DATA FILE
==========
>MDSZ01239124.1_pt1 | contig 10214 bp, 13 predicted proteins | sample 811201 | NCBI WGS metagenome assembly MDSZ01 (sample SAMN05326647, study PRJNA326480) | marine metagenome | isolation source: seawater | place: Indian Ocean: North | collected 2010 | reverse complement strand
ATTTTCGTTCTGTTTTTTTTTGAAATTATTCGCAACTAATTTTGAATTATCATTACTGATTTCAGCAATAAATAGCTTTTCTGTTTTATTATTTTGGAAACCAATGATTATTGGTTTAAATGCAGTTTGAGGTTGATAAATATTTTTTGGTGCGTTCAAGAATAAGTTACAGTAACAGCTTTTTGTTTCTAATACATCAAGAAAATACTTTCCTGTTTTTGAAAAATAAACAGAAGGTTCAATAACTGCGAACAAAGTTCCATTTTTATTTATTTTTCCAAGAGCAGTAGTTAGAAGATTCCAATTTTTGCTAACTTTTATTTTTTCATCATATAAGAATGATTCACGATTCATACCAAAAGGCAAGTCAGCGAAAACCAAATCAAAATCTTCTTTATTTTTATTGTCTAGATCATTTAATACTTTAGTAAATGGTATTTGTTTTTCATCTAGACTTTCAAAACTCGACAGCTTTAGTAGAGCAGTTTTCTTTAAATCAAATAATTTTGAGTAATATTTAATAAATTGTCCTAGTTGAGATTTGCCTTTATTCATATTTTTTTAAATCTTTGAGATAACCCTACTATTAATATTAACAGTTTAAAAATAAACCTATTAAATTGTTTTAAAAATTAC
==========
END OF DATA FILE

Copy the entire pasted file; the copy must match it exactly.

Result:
>MDSZ01239124.1_pt1 | contig 10214 bp, 13 predicted proteins | sample 811201 | NCBI WGS metagenome assembly MDSZ01 (sample SAMN05326647, study PRJNA326480) | marine metagenome | isolation source: seawater | place: Indian Ocean: North | collected 2010 | reverse complement strand
ATTTTCGTTCTGTTTTTTTTTGAAATTATTCGCAACTAATTTTGAATTATCATTACTGATTTCAGCAATAAATAGCTTTTCTGTTTTATTATTTTGGAAACCAATGATTATTGGTTTAAATGCAGTTTGAGGTTGATAAATATTTTTTGGTGCGTTCAAGAATAAGTTACAGTAACAGCTTTTTGTTTCTAATACATCAAGAAAATACTTTCCTGTTTTTGAAAAATAAACAGAAGGTTCAATAACTGCGAACAAAGTTCCATTTTTATTTATTTTTCCAAGAGCAGTAGTTAGAAGATTCCAATTTTTGCTAACTTTTATTTTTTCATCATATAAGAATGATTCACGATTCATACCAAAAGGCAAGTCAGCGAAAACCAAATCAAAATCTTCTTTATTTTTATTGTCTAGATCATTTAATACTTTAGTAAATGGTATTTGTTTTTCATCTAGACTTTCAAAACTCGACAGCTTTAGTAGAGCAGTTTTCTTTAAATCAAATAATTTTGAGTAATATTTAATAAATTGTCCTAGTTGAGATTTGCCTTTATTCATATTTTTTTAAATCTTTGAGATAACCCTACTATTAATATTAACAGTTTAAAAATAAACCTATTAAATTGTTTTAAAAATTAC